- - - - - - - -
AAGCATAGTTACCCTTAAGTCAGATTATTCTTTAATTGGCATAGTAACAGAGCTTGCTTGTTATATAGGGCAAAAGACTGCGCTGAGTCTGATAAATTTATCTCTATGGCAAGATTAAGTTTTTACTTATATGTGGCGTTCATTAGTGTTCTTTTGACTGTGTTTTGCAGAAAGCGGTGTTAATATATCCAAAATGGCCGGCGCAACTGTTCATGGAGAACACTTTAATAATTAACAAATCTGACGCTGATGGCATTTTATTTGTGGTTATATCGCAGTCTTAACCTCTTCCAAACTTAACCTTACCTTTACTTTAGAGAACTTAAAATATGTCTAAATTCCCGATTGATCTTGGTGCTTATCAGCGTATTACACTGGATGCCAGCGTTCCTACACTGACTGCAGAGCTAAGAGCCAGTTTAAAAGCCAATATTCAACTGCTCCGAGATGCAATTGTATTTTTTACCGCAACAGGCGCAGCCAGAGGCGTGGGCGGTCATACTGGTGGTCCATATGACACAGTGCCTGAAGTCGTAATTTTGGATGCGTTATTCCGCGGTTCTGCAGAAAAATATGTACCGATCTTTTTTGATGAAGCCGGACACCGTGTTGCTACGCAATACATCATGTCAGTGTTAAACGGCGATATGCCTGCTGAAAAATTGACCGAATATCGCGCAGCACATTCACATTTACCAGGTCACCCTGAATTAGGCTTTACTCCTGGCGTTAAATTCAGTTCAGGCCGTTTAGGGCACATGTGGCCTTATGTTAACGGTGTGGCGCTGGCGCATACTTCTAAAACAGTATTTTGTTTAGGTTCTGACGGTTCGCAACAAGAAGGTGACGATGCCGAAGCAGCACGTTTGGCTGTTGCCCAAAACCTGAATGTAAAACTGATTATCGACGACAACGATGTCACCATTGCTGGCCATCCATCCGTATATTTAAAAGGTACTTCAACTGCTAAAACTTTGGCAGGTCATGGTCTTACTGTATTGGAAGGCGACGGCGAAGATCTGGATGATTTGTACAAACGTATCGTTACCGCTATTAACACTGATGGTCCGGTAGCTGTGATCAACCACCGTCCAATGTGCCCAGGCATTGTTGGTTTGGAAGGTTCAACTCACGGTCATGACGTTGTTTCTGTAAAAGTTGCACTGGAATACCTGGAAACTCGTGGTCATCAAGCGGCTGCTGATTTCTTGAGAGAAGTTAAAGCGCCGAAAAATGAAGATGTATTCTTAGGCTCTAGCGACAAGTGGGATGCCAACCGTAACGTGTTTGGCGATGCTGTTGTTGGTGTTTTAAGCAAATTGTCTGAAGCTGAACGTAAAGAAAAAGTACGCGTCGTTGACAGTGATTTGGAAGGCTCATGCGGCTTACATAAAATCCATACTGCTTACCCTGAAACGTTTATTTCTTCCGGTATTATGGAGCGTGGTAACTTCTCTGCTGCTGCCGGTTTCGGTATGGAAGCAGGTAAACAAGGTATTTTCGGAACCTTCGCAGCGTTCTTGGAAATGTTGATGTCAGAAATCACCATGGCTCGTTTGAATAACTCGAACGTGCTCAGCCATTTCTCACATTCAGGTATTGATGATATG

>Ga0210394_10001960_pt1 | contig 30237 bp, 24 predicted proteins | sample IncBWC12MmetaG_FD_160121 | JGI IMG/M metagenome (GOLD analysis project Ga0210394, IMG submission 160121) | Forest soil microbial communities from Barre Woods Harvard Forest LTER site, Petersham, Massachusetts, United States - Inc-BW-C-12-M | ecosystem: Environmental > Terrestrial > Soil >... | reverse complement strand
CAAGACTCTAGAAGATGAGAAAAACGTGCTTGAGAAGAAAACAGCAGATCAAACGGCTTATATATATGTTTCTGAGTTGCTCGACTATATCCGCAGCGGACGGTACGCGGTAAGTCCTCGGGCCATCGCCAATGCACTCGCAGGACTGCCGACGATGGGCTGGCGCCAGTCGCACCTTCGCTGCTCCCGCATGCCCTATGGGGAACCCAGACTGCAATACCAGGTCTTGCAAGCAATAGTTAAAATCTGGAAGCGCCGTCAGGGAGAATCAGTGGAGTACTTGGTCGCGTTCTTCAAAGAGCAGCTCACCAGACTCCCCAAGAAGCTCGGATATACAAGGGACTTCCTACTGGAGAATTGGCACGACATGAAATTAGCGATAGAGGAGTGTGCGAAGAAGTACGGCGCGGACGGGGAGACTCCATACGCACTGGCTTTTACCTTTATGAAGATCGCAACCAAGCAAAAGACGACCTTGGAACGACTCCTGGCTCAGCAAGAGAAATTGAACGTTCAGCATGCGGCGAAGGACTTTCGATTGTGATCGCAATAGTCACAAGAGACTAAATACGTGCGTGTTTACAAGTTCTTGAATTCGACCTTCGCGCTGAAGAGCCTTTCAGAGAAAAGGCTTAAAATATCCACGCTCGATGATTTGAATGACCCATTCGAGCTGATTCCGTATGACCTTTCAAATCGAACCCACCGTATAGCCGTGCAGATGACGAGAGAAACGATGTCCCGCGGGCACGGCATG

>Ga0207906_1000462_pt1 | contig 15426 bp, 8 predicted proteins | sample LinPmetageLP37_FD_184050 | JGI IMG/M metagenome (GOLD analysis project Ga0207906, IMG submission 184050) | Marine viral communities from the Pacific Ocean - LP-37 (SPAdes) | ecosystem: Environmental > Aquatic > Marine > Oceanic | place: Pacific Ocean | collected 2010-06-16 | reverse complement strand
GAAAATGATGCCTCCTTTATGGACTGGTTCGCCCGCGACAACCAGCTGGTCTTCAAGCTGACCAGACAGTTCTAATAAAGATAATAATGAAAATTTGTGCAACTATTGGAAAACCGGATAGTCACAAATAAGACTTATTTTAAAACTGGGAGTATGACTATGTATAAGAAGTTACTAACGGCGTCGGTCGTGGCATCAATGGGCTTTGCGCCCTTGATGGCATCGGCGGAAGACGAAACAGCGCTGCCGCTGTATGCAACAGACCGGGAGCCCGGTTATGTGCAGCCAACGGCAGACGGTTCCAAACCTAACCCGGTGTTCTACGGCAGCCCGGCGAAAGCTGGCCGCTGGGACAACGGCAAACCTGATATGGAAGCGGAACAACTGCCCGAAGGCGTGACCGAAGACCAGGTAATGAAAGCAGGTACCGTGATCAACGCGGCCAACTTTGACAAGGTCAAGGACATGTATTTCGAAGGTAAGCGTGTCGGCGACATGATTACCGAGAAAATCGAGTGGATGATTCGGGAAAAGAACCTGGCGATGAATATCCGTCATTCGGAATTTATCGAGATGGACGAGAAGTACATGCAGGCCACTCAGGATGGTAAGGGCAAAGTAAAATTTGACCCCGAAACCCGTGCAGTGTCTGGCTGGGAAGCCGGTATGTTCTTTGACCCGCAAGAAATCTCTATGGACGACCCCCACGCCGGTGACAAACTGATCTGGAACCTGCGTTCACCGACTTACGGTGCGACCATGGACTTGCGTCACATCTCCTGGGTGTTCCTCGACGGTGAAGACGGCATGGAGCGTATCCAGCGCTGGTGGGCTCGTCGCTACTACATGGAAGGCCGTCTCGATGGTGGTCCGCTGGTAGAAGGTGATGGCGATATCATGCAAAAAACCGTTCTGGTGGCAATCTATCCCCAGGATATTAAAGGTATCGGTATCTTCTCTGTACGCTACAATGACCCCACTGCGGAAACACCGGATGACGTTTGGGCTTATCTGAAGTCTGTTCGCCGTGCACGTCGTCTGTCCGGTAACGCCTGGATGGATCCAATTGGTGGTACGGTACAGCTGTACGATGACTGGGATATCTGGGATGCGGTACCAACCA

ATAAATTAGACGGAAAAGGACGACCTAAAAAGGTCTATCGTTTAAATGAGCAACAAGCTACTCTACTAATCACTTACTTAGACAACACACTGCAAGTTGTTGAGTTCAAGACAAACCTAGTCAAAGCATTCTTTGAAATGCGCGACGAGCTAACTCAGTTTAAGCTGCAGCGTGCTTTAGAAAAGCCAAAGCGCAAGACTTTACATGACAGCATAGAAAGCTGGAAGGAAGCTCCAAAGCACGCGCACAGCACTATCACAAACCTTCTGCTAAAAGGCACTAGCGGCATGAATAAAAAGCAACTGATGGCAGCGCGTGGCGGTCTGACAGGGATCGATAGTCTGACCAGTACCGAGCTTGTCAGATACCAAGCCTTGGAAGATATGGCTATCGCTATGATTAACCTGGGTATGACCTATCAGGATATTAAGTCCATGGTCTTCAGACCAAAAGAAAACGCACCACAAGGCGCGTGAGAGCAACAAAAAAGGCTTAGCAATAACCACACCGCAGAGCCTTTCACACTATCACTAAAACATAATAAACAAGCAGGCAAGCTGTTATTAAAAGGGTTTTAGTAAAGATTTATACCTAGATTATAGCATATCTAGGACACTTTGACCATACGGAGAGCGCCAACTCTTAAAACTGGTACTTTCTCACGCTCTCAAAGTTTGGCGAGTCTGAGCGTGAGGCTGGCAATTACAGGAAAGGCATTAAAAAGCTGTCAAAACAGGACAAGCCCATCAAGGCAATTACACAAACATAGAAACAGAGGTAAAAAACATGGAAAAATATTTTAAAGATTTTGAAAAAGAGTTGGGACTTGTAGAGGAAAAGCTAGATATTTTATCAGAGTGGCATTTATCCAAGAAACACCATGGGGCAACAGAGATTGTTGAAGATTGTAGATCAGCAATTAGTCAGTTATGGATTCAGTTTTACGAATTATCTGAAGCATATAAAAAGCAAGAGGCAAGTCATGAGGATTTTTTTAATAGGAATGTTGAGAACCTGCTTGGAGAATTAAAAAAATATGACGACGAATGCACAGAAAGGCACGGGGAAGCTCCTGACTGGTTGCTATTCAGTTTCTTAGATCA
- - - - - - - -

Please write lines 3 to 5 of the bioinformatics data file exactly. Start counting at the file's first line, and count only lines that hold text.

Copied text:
CAAGACTCTAGAAGATGAGAAAAACGTGCTTGAGAAGAAAACAGCAGATCAAACGGCTTATATATATGTTTCTGAGTTGCTCGACTATATCCGCAGCGGACGGTACGCGGTAAGTCCTCGGGCCATCGCCAATGCACTCGCAGGACTGCCGACGATGGGCTGGCGCCAGTCGCACCTTCGCTGCTCCCGCATGCCCTATGGGGAACCCAGACTGCAATACCAGGTCTTGCAAGCAATAGTTAAAATCTGGAAGCGCCGTCAGGGAGAATCAGTGGAGTACTTGGTCGCGTTCTTCAAAGAGCAGCTCACCAGACTCCCCAAGAAGCTCGGATATACAAGGGACTTCCTACTGGAGAATTGGCACGACATGAAATTAGCGATAGAGGAGTGTGCGAAGAAGTACGGCGCGGACGGGGAGACTCCATACGCACTGGCTTTTACCTTTATGAAGATCGCAACCAAGCAAAAGACGACCTTGGAACGACTCCTGGCTCAGCAAGAGAAATTGAACGTTCAGCATGCGGCGAAGGACTTTCGATTGTGATCGCAATAGTCACAAGAGACTAAATACGTGCGTGTTTACAAGTTCTTGAATTCGACCTTCGCGCTGAAGAGCCTTTCAGAGAAAAGGCTTAAAATATCCACGCTCGATGATTTGAATGACCCATTCGAGCTGATTCCGTATGACCTTTCAAATCGAACCCACCGTATAGCCGTGCAGATGACGAGAGAAACGATGTCCCGCGGGCACGGCATG

>Ga0207906_1000462_pt1 | contig 15426 bp, 8 predicted proteins | sample LinPmetageLP37_FD_184050 | JGI IMG/M metagenome (GOLD analysis project Ga0207906, IMG submission 184050) | Marine viral communities from the Pacific Ocean - LP-37 (SPAdes) | ecosystem: Environmental > Aquatic > Marine > Oceanic | place: Pacific Ocean | collected 2010-06-16 | reverse complement strand
GAAAATGATGCCTCCTTTATGGACTGGTTCGCCCGCGACAACCAGCTGGTCTTCAAGCTGACCAGACAGTTCTAATAAAGATAATAATGAAAATTTGTGCAACTATTGGAAAACCGGATAGTCACAAATAAGACTTATTTTAAAACTGGGAGTATGACTATGTATAAGAAGTTACTAACGGCGTCGGTCGTGGCATCAATGGGCTTTGCGCCCTTGATGGCATCGGCGGAAGACGAAACAGCGCTGCCGCTGTATGCAACAGACCGGGAGCCCGGTTATGTGCAGCCAACGGCAGACGGTTCCAAACCTAACCCGGTGTTCTACGGCAGCCCGGCGAAAGCTGGCCGCTGGGACAACGGCAAACCTGATATGGAAGCGGAACAACTGCCCGAAGGCGTGACCGAAGACCAGGTAATGAAAGCAGGTACCGTGATCAACGCGGCCAACTTTGACAAGGTCAAGGACATGTATTTCGAAGGTAAGCGTGTCGGCGACATGATTACCGAGAAAATCGAGTGGATGATTCGGGAAAAGAACCTGGCGATGAATATCCGTCATTCGGAATTTATCGAGATGGACGAGAAGTACATGCAGGCCACTCAGGATGGTAAGGGCAAAGTAAAATTTGACCCCGAAACCCGTGCAGTGTCTGGCTGGGAAGCCGGTATGTTCTTTGACCCGCAAGAAATCTCTATGGACGACCCCCACGCCGGTGACAAACTGATCTGGAACCTGCGTTCACCGACTTACGGTGCGACCATGGACTTGCGTCACATCTCCTGGGTGTTCCTCGACGGTGAAGACGGCATGGAGCGTATCCAGCGCTGGTGGGCTCGTCGCTACTACATGGAAGGCCGTCTCGATGGTGGTCCGCTGGTAGAAGGTGATGGCGATATCATGCAAAAAACCGTTCTGGTGGCAATCTATCCCCAGGATATTAAAGGTATCGGTATCTTCTCTGTACGCTACAATGACCCCACTGCGGAAACACCGGATGACGTTTGGGCTTATCTGAAGTCTGTTCGCCGTGCACGTCGTCTGTCCGGTAACGCCTGGATGGATCCAATTGGTGGTACGGTACAGCTGTACGATGACTGGGATATCTGGGATGCGGTACCAACCA